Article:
Library of Congress Cataloging in Publication Data

A catalog record for this book is available from the Library of Congress.

Names: Hajar, Anas, 1985- author.

Title: International Students’ Challenges, Strategies and Future Vision: A Socio-Dynamic Perspective/Anas Hajar.

Description: Bristol, UK; Blue Ridge Summit, PA: Multilingual Matters, [2019] | Series: Second Language Acquisition: 129 | Includes bibliographical references and index.

Identifiers: LCCN 2018031323| ISBN 9781788922234 (hbk : alk. paper) | ISBN 9781788922241 (pdf) | ISBN 9781788922265 (kindle)

Subjects: LCSH: Students, Foreign—Great Britain. | Education, Higher—Great Britain. | Foreign study—Social aspects—Great Britain.

Classification: LCC LB2376.6.G7 H35 2019 | DDC 378.1/9826910941—dc23 LC record available at https://lccn.loc.gov/2018031323

British Library Cataloguing in Publication Data

A catalogue entry for this book is available from the British Library.

ISBN-13: 978-1-78892-223-4 (hbk)

Multilingual Matters

UK: St Nicholas House, 31-34 High Street, Bristol BS1 2AW, UK.

USA: NBN, Blue Ridge Summit, PA, USA.

Website: www.multilingual-matters.com

Twitter: Multi_Ling_Mat

Facebook: https://www.facebook.com/multilingualmatters

Blog: www.channelviewpublications.wordpress.com

Copyright © 2019 Anas Hajar.

All rights reserved. No part of this work may be reproduced in any form or by any means without permission in writing from the publisher.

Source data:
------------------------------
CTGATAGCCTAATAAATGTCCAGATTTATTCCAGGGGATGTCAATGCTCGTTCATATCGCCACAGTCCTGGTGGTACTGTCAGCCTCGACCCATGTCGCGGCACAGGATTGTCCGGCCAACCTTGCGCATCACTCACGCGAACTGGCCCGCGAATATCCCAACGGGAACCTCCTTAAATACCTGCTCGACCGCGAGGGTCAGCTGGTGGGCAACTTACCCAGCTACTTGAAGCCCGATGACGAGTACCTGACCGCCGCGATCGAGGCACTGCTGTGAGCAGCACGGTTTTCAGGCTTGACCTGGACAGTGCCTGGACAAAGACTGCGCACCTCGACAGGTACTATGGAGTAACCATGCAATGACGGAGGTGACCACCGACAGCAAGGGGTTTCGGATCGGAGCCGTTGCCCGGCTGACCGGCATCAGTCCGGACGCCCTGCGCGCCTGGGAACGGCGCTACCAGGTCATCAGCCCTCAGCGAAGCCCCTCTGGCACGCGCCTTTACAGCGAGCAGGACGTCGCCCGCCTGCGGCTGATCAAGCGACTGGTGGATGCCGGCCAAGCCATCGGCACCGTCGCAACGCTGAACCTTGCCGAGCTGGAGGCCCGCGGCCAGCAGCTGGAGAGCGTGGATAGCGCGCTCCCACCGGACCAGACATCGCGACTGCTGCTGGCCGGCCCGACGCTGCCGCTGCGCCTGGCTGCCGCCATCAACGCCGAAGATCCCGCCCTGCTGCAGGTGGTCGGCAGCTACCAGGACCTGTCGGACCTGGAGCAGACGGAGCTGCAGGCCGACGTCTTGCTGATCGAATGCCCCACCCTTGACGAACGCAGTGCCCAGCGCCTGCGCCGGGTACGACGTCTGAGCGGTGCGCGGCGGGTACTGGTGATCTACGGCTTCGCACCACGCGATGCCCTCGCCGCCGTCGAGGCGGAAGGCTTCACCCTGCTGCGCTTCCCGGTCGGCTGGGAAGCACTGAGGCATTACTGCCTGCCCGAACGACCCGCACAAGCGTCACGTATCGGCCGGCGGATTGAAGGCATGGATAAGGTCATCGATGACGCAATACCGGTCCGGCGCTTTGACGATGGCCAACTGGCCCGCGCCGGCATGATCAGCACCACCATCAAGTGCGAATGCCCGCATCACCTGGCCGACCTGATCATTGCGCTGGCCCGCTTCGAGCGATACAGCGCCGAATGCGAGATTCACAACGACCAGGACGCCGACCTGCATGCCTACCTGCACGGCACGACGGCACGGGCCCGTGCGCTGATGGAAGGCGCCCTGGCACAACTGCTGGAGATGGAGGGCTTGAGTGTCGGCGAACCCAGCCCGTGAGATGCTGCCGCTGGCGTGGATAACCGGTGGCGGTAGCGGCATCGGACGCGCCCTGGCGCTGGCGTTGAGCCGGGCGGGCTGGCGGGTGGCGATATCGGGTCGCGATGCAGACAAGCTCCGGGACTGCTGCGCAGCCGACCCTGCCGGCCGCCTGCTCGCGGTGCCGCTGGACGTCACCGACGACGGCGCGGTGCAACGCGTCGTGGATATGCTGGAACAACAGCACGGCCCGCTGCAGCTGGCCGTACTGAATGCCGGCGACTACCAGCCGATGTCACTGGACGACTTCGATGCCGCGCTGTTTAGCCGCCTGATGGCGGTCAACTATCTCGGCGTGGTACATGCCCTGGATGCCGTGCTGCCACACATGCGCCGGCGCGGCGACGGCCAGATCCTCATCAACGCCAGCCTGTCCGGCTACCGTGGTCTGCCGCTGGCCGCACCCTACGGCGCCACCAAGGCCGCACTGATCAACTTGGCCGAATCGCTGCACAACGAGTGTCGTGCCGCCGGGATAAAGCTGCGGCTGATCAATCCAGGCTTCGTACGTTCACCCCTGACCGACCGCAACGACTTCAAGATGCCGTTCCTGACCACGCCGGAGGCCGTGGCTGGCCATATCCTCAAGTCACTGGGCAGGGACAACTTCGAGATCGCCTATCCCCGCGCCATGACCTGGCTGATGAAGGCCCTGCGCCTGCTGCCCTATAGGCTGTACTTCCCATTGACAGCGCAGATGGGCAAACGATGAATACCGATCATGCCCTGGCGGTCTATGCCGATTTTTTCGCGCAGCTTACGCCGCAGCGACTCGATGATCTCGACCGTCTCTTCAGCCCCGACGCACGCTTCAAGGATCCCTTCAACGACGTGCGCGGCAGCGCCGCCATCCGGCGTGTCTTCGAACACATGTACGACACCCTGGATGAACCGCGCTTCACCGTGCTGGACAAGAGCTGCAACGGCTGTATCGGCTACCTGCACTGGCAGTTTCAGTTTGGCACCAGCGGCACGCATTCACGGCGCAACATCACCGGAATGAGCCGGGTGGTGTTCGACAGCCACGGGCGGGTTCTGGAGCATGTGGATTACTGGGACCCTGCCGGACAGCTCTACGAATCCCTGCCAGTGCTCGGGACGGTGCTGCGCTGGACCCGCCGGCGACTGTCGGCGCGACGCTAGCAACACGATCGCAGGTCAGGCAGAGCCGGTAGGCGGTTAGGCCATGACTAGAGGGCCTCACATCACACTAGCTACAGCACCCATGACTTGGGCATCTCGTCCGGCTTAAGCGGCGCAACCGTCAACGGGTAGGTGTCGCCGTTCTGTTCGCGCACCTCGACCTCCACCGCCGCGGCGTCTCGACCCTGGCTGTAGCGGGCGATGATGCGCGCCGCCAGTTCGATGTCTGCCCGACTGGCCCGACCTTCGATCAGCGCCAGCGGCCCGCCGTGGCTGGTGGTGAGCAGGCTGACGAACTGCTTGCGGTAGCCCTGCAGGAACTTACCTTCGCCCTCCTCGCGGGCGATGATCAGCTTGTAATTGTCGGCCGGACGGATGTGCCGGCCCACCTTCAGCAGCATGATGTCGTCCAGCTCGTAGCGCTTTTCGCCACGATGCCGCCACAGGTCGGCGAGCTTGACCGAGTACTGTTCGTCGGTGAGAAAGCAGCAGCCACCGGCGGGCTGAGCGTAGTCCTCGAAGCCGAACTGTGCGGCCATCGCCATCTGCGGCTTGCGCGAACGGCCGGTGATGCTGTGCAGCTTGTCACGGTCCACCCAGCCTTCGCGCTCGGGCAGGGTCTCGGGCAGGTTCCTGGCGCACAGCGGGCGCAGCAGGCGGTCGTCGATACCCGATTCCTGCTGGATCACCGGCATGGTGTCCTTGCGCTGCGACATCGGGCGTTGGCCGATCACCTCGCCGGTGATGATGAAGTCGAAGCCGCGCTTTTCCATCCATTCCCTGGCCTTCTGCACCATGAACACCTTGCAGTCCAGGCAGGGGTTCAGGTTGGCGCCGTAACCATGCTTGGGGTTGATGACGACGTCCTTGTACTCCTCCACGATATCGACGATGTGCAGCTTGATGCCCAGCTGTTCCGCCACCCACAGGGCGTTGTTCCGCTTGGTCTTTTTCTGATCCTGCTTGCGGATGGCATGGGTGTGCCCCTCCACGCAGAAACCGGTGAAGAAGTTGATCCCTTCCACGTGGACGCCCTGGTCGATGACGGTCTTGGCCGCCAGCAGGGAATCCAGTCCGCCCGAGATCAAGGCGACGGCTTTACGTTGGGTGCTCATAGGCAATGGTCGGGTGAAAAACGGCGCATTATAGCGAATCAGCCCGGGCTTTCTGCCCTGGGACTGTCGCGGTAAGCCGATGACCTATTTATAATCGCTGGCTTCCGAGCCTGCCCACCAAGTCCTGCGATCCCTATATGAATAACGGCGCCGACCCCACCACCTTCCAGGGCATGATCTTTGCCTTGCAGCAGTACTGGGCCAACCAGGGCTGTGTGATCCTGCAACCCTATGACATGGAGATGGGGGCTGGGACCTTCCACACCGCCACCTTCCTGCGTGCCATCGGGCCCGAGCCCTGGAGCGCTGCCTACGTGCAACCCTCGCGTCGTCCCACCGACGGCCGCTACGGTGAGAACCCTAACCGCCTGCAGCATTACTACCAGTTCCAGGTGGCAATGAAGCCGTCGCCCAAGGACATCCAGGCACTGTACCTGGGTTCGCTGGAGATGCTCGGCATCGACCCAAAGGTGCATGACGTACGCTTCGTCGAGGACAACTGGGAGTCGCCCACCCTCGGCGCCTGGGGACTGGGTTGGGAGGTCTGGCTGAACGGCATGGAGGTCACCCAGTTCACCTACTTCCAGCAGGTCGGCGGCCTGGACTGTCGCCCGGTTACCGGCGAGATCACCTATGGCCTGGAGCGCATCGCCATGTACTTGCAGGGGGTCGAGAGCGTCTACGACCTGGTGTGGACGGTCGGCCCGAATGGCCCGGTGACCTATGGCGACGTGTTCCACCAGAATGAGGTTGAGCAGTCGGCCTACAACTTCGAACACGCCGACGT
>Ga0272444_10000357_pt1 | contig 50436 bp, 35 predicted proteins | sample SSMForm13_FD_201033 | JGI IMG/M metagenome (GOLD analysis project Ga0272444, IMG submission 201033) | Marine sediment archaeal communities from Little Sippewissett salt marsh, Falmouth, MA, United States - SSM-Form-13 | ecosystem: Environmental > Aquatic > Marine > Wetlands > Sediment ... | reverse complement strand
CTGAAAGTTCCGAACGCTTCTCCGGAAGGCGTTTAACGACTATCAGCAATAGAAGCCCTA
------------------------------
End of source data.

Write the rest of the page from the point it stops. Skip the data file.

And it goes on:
The policy of Multilingual Matters/Channel View Publications is to use papers that are natural, renewable and recyclable products, made from wood grown in sustainable forests. In the manufacturing process of our books, and to further support our policy, preference is given to printers that have FSC and PEFC Chain of Custody certification. The FSC and/or PEFC logos will appear on those books where full certification has been granted to the printer concerned.

Typeset by Deanta Global Publishing Services Limited.

Printed and bound in the UK by the CPI Books Group Ltd.

Printed and bound in the US by Thomson-Shore, Inc.

To my parents

Who have always been the backbone to my achievement and always in my corner.

To my fabulous siblings

My brother, Mahmoud, and my sister, Yasmine

Who have always believed in their youngest brother and been there whenever I need them.


Figures and Tables



Foreword by Jane Jackson

1 Introduction

1.1 Background to the Book

1.2 A Personal Perspective

1.3 An Outline of the Present Study

1.4 Audience

1.5 Structure of the Book

Part 1: Theoretical Considerations

2 Has Language Learning Strategy Research Come to an End?

2.1 Introduction

2.2 Definitional Issues

2.3 Issues of Categorisation

2.4 Issues in Research Methodology

2.5 Movements towards Self-Regulation

2.6 A Response to Calls to Move Away from Language Learning Strategy Research

2.7 Conclusion

Resources for Further Reading

3 Towards a Socio-Dynamic Perspective on Language Learning Strategy Research

3.1 Introduction

3.2 ‘Good Language Learner’ Strategies: Criticism and Insights

3.3 The Shifting Language Learning Research Landscape

3.4 Socio-Dynamic Perspectives and Empirical Language Learning Strategy Research

3.5 Framework for Understanding the Intersection between Learning Motivations, Strategy Use and Future Visions: A Socio-Dynamic Perspective

3.6 Conclusion

Resources for Further Reading

Part 2: Language Learning Strategy Research in English as a Foreign Language (EFL) Contexts

4 Impact of Household Members on EFL Students’ Strategic Language Learning and Future Vision

4.1 Introduction

4.2 Importance of Understanding Individuals’ Language Learning Experiences beyond the Classroom

4.3 Examining the Mediating Role of Household Members

4.4 Role of Learner Agency